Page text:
• Add equal parts bentonite clay and water to a bowl and mix them thoroughly. You should end up with a thick paste. Caution: Don’t use a metal spoon to mix the ingredients! Bentonite clay is negatively charged and can bond with positive charges (like metal). The big deal is that it makes the clay less effective, stripping it of its ability to absorb toxins from your hair. 
  • Take your mixture and smooth it on your locs. 
  • With all your locs covered, grab the plastic bag and wrap it around your head. Secure it with a headband or scrunchy, so it’s sealed. 
  • Leave it on for 30 minutes. 
  • Give your locs a good rinse, squeezing out the excess water every so often. 

Method 3. Rat Tail Comb 

Two young ladies wearing dress clothes adorned with flowers

If you notice that you have lint, but it’s not all over the place, you could choose a rat tail comb instead. It’s a great way to pick out small pieces of lint trapped inside and on the surface of locs, giving you pinpoint precision. 

Note: It’s extremely important not to form a habit of picking your locs. Chronic picking can lead to loc holes and thinning. 

How It’s Done

This method is pretty simple and involves using the sharp end of the comb to pick out pieces of lint one at a time. Use the end of the rat tail comb to loosen up lint that you can’t get with your fingers.

Don’t ever stick the end of the rat tail comb through your entire loc or use force. You could cause damage to your locs. Some women use a shampoo comb instead of a rat tail comb to remove loose fibers and residue during the first method.

Pro Tip: Picking at your locs is sure to cause some unruly strands to stick out. Feel free to roll them between your palms to combat that. 

How to Prevent Lint in Dreads 

Cute black girl with locs wearing a casual coat looking down at the camera

After going through the tips above to remove the lint, the next step is to prevent the problem from occurring in the future. Here are some tried-and-true methods of preventing lint in dreads: 

Tip #1. Wear a Lint-free Scarf or Satin Lined Hat 

Lint is in the air, in your bed, outside, inside, everywhere. So, when you’re at home lost in a Netflix marathon, cleaning, or going to bed, cover your dreads up.

You can cover your locs when you’re out completing errands, as well. The less you expose your locs to the open air or linty fabric surfaces, the better.

Feel free to purchase up a few cute scarves so you’ll have a variety of cool looks you can choose from. And when you’re out and about, you can wear a satin-lined hat.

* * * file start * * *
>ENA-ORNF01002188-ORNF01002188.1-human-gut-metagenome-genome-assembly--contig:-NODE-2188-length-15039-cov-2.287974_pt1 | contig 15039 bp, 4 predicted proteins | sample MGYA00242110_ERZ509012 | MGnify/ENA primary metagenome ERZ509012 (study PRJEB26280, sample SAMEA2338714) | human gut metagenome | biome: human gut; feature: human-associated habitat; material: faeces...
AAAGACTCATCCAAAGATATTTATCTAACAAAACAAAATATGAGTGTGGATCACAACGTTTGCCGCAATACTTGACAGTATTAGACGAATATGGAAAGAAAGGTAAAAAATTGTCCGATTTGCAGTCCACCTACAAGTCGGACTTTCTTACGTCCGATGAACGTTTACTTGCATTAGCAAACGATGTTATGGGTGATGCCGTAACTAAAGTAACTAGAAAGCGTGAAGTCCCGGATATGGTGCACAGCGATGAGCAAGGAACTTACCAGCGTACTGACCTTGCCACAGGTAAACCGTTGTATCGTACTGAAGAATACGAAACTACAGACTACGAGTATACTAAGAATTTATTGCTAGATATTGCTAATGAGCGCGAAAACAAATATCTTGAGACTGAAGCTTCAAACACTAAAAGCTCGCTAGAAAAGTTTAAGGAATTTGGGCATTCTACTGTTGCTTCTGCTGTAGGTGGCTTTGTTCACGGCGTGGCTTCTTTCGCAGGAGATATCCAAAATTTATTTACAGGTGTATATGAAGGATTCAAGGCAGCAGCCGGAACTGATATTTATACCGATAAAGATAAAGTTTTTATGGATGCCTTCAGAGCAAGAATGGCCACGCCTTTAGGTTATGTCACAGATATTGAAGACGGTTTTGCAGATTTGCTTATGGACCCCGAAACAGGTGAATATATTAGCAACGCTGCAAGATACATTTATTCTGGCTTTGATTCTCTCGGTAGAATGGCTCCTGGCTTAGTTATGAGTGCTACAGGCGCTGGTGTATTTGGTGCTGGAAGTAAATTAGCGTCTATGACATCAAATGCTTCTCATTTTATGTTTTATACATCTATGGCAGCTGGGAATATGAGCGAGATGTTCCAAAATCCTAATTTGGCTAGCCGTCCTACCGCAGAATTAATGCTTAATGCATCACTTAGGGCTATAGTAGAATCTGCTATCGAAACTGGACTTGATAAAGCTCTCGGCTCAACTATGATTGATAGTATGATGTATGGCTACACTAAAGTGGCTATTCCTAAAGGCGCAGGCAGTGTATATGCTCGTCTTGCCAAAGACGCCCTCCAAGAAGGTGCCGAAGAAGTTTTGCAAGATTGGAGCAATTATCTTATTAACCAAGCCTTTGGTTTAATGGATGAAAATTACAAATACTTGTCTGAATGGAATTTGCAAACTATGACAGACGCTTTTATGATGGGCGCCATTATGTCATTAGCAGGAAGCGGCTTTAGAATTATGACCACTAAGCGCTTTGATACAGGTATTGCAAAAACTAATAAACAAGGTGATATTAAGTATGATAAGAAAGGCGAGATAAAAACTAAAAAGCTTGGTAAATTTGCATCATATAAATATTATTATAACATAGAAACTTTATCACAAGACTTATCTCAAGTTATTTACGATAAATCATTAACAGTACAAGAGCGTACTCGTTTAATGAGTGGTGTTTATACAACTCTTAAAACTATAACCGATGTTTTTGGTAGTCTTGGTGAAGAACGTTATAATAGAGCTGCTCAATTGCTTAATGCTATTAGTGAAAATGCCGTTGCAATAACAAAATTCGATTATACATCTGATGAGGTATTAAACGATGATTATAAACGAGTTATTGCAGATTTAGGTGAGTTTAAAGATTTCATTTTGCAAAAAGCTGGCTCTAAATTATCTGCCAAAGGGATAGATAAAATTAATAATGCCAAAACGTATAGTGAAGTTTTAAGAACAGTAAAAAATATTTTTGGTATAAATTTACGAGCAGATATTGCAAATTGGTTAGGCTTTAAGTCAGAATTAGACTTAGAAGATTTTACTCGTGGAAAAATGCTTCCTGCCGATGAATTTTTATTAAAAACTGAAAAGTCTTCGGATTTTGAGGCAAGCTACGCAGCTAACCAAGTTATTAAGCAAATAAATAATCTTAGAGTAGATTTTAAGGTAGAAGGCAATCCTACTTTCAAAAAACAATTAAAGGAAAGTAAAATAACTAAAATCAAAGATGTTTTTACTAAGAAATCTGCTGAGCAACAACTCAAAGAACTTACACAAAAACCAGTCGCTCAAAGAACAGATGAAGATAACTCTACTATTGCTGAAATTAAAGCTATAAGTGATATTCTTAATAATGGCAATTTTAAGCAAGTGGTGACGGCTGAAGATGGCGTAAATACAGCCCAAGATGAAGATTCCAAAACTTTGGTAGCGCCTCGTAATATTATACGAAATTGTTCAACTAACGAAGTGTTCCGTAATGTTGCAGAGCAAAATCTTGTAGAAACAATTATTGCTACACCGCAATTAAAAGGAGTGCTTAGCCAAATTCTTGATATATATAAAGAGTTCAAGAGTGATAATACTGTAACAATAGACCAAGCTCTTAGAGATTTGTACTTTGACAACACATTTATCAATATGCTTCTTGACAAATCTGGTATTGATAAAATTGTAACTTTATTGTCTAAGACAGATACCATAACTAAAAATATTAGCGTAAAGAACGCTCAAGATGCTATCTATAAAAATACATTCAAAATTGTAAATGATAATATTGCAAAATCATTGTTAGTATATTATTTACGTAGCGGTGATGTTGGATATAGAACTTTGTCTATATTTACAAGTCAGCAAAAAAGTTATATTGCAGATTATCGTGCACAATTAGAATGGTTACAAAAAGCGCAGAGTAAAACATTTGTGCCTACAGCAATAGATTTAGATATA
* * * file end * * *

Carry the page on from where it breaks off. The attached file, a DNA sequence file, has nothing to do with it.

Tip #2. Check Your Styling Products To Reduce Lint Buildup 

Lint is attracted to static electricity and sticky substances. While you can’t do anything about static electricity, you can be careful when selecting your styling products. Ditch the waxes and creams and opt instead for light oils like argan oil for your hair care routine. 

Woman with dreadlocks and natural-looking make-up wearing white pearls

Tip #3. Reduce Lint Accumulation in Your Home

Even though you can’t get rid of all lint, you can take measures to reduce your exposure to it. One of the biggest lint producers is the average bath towel. They contain lint and fibers of many sizes, all of which can get stuck in and on your locs.

Switch to a microfiber towel (or another lint-free towel), as they are less likely to attract lint and transfer it to your hair. They are also much gentler on your hair than regular bath towels. 

Your fabric sofa, sweaters, carpet, and other lint-covered surfaces could also be to blame for linty locs. So, do your best to keep the surfaces around you lint-free by doing regular dusting and lint-rolling. 

Note: It’s important to keep in mind that lint-proofing your home 100% is impossible. There will always be lint in the environment, so the goal should be to reduce the lint rather than get rid of it altogether. 

Related Articles

Everyone with dreads deals with lint, but that doesn’t mean that you’re powerless against it. You can kiss lint goodbye with the right products and techniques.

Give one or more of the three lint-removal methods a try to see which one works best for you, and don’t forget the lint prevention methods. We hope that this article is helpful to you, enabling you to reduce dread lint in no time!